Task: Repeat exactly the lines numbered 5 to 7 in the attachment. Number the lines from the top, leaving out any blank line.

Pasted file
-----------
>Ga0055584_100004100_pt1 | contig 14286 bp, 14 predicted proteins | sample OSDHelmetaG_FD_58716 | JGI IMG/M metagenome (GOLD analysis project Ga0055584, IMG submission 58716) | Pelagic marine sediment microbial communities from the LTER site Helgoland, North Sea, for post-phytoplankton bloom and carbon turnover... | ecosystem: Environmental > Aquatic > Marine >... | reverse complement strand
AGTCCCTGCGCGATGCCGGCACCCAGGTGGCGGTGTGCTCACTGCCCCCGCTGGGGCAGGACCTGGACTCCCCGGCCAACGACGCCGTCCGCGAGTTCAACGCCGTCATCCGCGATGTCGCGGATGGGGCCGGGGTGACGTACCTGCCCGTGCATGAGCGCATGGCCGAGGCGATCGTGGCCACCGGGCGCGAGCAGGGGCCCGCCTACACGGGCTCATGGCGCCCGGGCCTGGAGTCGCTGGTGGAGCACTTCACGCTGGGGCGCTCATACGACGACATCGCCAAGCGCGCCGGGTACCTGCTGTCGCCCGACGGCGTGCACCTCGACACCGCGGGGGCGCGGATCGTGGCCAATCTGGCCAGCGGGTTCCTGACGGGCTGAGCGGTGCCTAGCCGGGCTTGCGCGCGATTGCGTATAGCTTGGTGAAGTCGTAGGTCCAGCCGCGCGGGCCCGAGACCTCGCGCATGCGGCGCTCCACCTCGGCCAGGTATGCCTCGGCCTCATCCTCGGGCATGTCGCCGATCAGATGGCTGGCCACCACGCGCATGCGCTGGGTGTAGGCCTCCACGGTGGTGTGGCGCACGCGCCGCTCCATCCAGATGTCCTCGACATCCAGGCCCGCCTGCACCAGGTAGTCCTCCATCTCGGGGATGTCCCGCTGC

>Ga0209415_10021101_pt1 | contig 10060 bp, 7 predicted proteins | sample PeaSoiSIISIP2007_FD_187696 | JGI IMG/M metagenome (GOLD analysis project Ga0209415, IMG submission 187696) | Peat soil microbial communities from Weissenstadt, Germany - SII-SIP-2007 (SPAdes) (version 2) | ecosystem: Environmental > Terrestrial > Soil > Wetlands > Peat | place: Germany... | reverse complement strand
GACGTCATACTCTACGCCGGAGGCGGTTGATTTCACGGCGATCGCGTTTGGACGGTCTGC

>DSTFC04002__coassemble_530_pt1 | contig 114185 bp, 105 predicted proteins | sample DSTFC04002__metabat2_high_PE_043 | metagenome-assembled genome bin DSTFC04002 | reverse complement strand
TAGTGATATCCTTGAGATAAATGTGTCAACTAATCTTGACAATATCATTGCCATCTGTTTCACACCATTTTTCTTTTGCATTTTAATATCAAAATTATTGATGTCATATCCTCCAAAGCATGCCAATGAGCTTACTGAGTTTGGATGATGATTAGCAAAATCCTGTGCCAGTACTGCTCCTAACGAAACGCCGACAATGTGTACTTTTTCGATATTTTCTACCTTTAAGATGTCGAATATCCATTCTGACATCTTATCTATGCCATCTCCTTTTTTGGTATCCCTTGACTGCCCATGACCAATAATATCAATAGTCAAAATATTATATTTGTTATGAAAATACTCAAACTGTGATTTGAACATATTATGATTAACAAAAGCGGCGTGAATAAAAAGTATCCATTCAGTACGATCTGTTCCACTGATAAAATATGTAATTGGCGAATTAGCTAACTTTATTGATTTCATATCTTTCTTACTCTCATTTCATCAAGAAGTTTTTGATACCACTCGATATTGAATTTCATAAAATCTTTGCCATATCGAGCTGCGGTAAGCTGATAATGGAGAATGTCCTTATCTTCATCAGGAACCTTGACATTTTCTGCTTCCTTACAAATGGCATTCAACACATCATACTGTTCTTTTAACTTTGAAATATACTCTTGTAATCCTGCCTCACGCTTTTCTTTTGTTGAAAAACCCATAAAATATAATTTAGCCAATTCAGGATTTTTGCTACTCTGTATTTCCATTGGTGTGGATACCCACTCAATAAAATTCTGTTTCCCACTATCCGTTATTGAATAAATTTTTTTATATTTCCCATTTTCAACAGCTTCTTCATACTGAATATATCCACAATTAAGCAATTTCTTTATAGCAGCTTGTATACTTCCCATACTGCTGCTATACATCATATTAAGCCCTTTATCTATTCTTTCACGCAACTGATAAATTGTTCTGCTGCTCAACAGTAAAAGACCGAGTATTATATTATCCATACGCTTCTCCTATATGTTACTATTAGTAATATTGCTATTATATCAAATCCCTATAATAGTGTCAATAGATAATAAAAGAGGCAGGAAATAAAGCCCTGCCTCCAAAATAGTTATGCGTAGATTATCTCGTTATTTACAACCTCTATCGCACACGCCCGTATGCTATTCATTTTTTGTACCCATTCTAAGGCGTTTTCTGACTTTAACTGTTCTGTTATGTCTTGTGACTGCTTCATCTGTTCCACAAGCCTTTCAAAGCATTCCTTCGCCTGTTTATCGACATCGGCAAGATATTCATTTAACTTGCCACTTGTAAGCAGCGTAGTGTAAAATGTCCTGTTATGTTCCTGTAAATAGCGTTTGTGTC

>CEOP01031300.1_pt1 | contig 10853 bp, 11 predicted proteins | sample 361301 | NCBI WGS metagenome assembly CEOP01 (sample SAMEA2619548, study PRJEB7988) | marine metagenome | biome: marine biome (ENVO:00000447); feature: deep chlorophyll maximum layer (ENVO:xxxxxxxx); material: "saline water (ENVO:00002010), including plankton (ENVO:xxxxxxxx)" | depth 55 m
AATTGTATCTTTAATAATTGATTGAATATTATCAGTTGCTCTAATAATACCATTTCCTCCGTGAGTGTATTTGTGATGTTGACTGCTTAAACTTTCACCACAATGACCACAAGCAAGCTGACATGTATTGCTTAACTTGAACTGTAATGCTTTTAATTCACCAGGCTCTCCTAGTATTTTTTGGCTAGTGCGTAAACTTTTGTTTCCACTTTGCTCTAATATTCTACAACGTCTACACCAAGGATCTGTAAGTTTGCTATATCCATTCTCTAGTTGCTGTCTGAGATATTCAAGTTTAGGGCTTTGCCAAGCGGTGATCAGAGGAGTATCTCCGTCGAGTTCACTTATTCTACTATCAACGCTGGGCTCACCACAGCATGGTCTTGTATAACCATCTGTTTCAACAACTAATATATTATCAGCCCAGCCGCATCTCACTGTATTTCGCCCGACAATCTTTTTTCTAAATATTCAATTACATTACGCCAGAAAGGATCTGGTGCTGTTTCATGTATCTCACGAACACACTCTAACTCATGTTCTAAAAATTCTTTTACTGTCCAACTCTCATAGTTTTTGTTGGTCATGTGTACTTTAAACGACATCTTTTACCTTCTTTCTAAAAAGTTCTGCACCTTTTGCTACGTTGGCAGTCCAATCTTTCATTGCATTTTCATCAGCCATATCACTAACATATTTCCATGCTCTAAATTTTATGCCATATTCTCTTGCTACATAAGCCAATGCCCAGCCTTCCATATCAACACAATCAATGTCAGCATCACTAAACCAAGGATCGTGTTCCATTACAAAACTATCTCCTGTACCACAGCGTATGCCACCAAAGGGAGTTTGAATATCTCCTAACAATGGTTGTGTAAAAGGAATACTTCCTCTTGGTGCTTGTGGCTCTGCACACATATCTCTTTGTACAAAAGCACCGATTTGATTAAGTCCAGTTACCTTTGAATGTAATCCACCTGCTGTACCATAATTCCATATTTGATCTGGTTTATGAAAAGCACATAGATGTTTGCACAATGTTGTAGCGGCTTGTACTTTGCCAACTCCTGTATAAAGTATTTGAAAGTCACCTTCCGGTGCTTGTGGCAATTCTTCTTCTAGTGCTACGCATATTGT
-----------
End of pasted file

>DSTFC04002__coassemble_530_pt1 | contig 114185 bp, 105 predicted proteins | sample DSTFC04002__metabat2_high_PE_043 | metagenome-assembled genome bin DSTFC04002 | reverse complement strand
TAGTGATATCCTTGAGATAAATGTGTCAACTAATCTTGACAATATCATTGCCATCTGTTTCACACCATTTTTCTTTTGCATTTTAATATCAAAATTATTGATGTCATATCCTCCAAAGCATGCCAATGAGCTTACTGAGTTTGGATGATGATTAGCAAAATCCTGTGCCAGTACTGCTCCTAACGAAACGCCGACAATGTGTACTTTTTCGATATTTTCTACCTTTAAGATGTCGAATATCCATTCTGACATCTTATCTATGCCATCTCCTTTTTTGGTATCCCTTGACTGCCCATGACCAATAATATCAATAGTCAAAATATTATATTTGTTATGAAAATACTCAAACTGTGATTTGAACATATTATGATTAACAAAAGCGGCGTGAATAAAAAGTATCCATTCAGTACGATCTGTTCCACTGATAAAATATGTAATTGGCGAATTAGCTAACTTTATTGATTTCATATCTTTCTTACTCTCATTTCATCAAGAAGTTTTTGATACCACTCGATATTGAATTTCATAAAATCTTTGCCATATCGAGCTGCGGTAAGCTGATAATGGAGAATGTCCTTATCTTCATCAGGAACCTTGACATTTTCTGCTTCCTTACAAATGGCATTCAACACATCATACTGTTCTTTTAACTTTGAAATATACTCTTGTAATCCTGCCTCACGCTTTTCTTTTGTTGAAAAACCCATAAAATATAATTTAGCCAATTCAGGATTTTTGCTACTCTGTATTTCCATTGGTGTGGATACCCACTCAATAAAATTCTGTTTCCCACTATCCGTTATTGAATAAATTTTTTTATATTTCCCATTTTCAACAGCTTCTTCATACTGAATATATCCACAATTAAGCAATTTCTTTATAGCAGCTTGTATACTTCCCATACTGCTGCTATACATCATATTAAGCCCTTTATCTATTCTTTCACGCAACTGATAAATTGTTCTGCTGCTCAACAGTAAAAGACCGAGTATTATATTATCCATACGCTTCTCCTATATGTTACTATTAGTAATATTGCTATTATATCAAATCCCTATAATAGTGTCAATAGATAATAAAAGAGGCAGGAAATAAAGCCCTGCCTCCAAAATAGTTATGCGTAGATTATCTCGTTATTTACAACCTCTATCGCACACGCCCGTATGCTATTCATTTTTTGTACCCATTCTAAGGCGTTTTCTGACTTTAACTGTTCTGTTATGTCTTGTGACTGCTTCATCTGTTCCACAAGCCTTTCAAAGCATTCCTTCGCCTGTTTATCGACATCGGCAAGATATTCATTTAACTTGCCACTTGTAAGCAGCGTAGTGTAAAATGTCCTGTTATGTTCCTGTAAATAGCGTTTGTGTC

>CEOP01031300.1_pt1 | contig 10853 bp, 11 predicted proteins | sample 361301 | NCBI WGS metagenome assembly CEOP01 (sample SAMEA2619548, study PRJEB7988) | marine metagenome | biome: marine biome (ENVO:00000447); feature: deep chlorophyll maximum layer (ENVO:xxxxxxxx); material: "saline water (ENVO:00002010), including plankton (ENVO:xxxxxxxx)" | depth 55 m